18. Bob Quinn (Detroit Lions): January 8, 2016
  19. Jon Robinson (Tennessee Titans): January 14, 2016
  20. John Lynch (San Francisco 49ers): January 29, 2017
  21. Chris Ballard (Indianapolis Colts): January 30, 2017
  22. Brandon Beane (Buffalo Bills): May 9, 2017
  23. Brett Veach (Kansas City Chiefs): July 11, 2017
  24. Marty Hurney (Carolina Panthers): July 19, 2017
  25. Dave Gettleman (New York Giants): December 28, 2017
  26. Brian Gutekunst (Green Bay Packers): January 7, 2018
  27. Mike Mayock (Oakland Raiders): December 31, 2018
  28. Joe Douglas (New York Jets): June 7, 2019
  29. Eric DeCosta (Baltimore Ravens): January 7, 2019[8]
  30. Ron Rivera (Washington Redskins): January 1, 2020[9]
  31. Andrew Berry (Cleveland Browns): January 27, 2020
  32. Bill O’Brien (Houston Texans): January 28, 2020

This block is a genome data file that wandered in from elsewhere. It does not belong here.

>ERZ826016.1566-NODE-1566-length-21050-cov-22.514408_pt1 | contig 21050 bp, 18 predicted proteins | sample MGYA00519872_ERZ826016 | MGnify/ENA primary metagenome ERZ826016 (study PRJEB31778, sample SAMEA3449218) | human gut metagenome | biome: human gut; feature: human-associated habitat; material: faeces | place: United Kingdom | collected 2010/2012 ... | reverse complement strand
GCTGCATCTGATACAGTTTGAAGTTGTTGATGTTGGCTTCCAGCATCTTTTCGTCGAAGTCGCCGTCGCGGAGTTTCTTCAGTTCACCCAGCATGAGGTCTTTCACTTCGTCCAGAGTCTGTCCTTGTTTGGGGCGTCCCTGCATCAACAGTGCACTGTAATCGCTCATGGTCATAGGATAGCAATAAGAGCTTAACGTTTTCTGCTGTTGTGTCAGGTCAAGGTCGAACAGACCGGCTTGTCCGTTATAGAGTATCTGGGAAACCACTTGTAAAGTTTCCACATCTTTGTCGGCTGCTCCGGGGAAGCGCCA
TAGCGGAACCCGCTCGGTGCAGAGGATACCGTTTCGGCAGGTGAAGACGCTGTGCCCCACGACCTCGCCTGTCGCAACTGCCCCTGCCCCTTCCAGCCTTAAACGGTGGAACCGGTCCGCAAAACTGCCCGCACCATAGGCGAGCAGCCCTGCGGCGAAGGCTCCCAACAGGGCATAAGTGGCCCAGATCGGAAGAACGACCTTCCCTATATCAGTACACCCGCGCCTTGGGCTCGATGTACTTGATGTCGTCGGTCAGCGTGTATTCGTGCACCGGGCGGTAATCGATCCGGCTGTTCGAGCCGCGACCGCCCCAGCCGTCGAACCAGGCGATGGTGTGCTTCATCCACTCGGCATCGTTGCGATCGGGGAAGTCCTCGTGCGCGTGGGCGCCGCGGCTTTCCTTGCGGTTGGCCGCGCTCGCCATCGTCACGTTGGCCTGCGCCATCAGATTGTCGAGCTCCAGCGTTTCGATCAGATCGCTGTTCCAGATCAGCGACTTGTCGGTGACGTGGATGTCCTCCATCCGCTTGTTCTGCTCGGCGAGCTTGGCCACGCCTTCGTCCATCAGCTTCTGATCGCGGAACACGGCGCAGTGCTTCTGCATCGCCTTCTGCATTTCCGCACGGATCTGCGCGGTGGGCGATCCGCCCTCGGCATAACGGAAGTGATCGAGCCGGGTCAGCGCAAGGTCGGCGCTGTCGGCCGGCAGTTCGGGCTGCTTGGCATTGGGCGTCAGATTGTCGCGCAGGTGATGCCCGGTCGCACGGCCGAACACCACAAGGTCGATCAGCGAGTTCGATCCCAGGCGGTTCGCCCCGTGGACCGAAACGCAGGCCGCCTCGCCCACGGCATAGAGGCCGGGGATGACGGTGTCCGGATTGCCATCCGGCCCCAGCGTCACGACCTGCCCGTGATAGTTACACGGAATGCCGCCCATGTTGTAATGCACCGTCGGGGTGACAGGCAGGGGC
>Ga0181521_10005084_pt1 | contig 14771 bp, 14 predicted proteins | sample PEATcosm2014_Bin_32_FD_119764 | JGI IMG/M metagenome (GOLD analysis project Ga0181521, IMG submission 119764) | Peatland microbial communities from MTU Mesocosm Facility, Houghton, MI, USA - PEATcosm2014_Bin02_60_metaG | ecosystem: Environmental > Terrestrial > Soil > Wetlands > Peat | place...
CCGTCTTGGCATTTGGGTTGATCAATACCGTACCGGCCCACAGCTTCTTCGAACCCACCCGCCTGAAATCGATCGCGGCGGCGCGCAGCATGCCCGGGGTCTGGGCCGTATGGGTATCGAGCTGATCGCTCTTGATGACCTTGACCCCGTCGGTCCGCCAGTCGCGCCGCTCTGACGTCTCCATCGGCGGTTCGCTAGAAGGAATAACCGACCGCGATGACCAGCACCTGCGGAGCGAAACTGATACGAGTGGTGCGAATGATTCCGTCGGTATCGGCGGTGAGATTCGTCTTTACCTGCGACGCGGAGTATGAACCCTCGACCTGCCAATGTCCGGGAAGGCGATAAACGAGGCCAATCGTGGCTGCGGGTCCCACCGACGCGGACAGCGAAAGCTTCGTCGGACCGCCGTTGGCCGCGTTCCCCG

Footnotes:

  1. Jones has been the Cowboys’ de facto general manager since former GM Tex Schramm resigned in April 1989.
  2. Brown has been the Bengals’ de facto GM since taking over as the team’s owner in August 1991.
  3. Belichick has been the Patriots’ de facto GM since shortly after being hired as the team’s head coach in January 2000.
  4. Colbert was initially hired as the team’s director of football operations and received the newly-created general manager title in 2011.
  5. Spielman was initially hired as the team’s VP of player personnel and received the GM title in 2012.
  6. While Schneider holds the title of GM, head coach Pete Carroll has the final say on roster moves for the Seahawks.
  7. Elway was initially hired as the team’s executive VP of football operations and received the GM title in 2014.
  8. In 2018, the Ravens announced that DeCosta would replace Ozzie Newsome as GM for Ozzie Newsome after the conclusion of the season. The Ravens’ ’18 season ended with their Wild Card loss to the Chargers on 1/6/19.
  9. Technically, the Redskins do not have a GM, as of this writing. Rivera is, effectively, their GM, working in tandem with Vice President of Player Personnel Kyle Smith. Smith may receive the GM title in the near future.